Furthermore, while some embodiments described herein include some but not other features included in other embodiments, combinations of features of different embodiments are meant to be within the scope of the invention, and form different embodiments, as would be understood by those in the art. For example, in the following claims, any of the claimed embodiments can be used in any combination.
Furthermore, some of the embodiments are described herein as a method or combination of elements of a method that can be implemented by a processor of a computer system or by other means of carrying out the function. Thus, a processor with the necessary instructions for carrying out such a method or element of a method forms a means for carrying out the method or element of a method. Furthermore, an element described herein of an apparatus embodiment is an example of a means for carrying out the function performed by the element for the purpose of carrying out the invention.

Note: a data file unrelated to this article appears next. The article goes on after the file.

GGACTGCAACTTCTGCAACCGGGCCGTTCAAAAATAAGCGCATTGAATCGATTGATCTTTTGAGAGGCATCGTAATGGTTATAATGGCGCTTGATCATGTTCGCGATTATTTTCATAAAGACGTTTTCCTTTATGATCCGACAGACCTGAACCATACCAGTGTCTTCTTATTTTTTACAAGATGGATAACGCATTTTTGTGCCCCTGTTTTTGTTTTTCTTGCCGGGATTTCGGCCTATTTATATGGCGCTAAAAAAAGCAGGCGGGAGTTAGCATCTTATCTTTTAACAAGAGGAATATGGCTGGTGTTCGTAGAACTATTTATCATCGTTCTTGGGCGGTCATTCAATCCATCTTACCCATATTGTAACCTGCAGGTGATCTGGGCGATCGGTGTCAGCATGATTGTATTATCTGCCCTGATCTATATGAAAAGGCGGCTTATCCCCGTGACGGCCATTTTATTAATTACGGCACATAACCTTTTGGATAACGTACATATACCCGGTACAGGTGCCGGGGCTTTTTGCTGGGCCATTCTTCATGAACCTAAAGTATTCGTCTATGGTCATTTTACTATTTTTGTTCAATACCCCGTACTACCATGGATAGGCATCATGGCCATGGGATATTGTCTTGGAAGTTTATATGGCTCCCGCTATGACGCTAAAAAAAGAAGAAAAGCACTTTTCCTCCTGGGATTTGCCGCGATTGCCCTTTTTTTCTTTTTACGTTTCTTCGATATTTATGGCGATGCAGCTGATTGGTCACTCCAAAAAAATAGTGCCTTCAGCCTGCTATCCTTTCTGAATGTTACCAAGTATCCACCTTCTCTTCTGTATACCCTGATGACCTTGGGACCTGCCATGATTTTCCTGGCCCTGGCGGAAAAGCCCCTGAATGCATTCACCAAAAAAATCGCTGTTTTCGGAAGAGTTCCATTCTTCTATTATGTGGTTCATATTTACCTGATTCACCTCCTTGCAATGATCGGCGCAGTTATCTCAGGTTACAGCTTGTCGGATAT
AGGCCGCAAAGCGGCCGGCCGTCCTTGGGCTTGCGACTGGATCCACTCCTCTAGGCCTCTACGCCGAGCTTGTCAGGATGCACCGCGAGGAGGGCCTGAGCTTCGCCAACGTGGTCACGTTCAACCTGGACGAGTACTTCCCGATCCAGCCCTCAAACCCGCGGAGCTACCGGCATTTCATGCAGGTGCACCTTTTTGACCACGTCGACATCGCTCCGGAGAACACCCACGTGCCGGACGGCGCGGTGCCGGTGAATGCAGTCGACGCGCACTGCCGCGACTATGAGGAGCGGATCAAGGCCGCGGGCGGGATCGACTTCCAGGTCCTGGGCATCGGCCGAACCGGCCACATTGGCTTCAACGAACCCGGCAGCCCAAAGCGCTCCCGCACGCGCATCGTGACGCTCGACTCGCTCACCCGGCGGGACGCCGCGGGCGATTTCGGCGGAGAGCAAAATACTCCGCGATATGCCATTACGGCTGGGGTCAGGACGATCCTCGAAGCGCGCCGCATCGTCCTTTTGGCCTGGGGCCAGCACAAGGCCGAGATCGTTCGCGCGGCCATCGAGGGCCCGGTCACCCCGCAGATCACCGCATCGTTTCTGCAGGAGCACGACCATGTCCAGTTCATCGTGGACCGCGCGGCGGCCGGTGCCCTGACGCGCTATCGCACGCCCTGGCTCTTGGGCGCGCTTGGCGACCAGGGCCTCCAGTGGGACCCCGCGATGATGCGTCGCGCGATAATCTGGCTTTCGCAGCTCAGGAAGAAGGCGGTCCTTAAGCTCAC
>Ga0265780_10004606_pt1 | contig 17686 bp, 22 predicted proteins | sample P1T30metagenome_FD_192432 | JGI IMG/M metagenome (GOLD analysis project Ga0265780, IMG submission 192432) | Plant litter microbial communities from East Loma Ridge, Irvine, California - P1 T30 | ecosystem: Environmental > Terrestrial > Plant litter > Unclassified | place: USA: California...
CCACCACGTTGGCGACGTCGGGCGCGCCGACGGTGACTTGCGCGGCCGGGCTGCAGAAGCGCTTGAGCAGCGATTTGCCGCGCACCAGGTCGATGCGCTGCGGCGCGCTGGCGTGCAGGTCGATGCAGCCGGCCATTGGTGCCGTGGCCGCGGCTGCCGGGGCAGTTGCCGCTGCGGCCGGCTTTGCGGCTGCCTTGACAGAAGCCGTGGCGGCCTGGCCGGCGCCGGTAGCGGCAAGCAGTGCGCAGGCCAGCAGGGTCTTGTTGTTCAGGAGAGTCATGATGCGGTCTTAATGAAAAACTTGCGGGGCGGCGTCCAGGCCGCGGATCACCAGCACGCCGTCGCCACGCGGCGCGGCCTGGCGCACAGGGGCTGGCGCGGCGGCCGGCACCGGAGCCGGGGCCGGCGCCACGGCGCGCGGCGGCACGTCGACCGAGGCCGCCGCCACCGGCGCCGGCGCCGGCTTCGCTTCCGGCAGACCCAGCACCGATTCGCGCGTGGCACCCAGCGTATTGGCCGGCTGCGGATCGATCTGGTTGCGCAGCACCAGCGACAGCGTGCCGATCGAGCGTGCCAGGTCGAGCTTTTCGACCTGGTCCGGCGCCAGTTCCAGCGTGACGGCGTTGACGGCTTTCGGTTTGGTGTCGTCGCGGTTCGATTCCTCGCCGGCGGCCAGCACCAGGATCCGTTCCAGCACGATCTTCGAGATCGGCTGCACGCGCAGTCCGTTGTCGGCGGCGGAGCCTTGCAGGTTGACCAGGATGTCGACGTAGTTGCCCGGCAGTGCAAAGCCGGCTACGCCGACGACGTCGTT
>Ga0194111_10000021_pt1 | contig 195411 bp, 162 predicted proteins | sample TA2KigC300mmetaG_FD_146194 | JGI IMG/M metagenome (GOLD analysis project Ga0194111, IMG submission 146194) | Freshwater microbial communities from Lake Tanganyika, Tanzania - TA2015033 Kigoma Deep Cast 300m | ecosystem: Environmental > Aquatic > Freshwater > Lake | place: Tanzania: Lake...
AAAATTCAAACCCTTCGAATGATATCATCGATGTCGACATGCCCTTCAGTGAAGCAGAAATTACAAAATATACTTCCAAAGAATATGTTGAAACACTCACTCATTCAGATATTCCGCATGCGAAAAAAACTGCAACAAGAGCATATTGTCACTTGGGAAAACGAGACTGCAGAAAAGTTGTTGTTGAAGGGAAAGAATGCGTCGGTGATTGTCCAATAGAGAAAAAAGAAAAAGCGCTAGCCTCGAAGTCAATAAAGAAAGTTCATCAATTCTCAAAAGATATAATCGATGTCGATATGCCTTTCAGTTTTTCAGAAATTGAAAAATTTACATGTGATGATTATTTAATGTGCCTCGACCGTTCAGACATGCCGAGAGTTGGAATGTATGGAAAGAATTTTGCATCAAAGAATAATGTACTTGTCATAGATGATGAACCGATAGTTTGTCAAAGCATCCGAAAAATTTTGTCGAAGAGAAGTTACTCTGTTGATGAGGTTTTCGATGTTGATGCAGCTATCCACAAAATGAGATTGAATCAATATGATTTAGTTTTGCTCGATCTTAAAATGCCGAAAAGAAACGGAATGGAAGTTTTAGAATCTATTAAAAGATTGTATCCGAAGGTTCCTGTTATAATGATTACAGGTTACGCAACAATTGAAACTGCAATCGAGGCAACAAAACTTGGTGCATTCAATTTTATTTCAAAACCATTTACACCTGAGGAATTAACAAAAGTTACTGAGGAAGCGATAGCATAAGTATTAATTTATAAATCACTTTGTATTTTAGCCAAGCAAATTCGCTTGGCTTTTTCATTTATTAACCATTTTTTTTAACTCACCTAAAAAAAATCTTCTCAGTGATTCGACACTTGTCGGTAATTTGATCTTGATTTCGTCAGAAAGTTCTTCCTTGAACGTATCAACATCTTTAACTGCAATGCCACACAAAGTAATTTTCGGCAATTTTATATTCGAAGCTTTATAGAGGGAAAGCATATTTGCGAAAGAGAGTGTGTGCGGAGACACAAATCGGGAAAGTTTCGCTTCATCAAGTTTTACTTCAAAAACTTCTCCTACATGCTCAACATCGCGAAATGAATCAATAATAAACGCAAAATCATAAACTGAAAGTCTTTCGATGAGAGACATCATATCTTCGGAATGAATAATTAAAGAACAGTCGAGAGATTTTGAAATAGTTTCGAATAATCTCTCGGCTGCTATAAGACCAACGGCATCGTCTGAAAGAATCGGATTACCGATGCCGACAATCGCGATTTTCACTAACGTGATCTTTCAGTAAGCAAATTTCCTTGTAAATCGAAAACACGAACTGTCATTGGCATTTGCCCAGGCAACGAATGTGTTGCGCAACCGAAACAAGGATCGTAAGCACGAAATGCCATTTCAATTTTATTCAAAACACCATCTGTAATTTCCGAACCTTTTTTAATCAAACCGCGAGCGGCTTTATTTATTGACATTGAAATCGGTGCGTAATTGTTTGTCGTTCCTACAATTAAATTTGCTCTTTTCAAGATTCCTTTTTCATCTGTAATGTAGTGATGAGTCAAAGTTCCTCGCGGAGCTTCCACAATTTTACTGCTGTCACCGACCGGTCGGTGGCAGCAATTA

It should further be appreciated that although the invention has been described in the context of transform encoding of images, the invention is not limited to such contexts and may be utilized in various other compression applications and systems. Furthermore, the invention is not limited to any one type of architecture or type of transform encoding. For example, the DCT is mentioned above as one transform. Other transforms may be used, e.g., a wavelet transform. Also, the transform block size can be different, for example, the new H.264/MEG-4 AVC video coding standard/draft standard defines 4×4 blocks and a DCT-like 4×4 integer transform. The invention does not depend on any particular type of interframe coding if used, or of motion compensation if used for interframe coding, or any intra-estimation if used for estimating the pixels of a block using information from neighboring blocks, or any still imaging compression coding.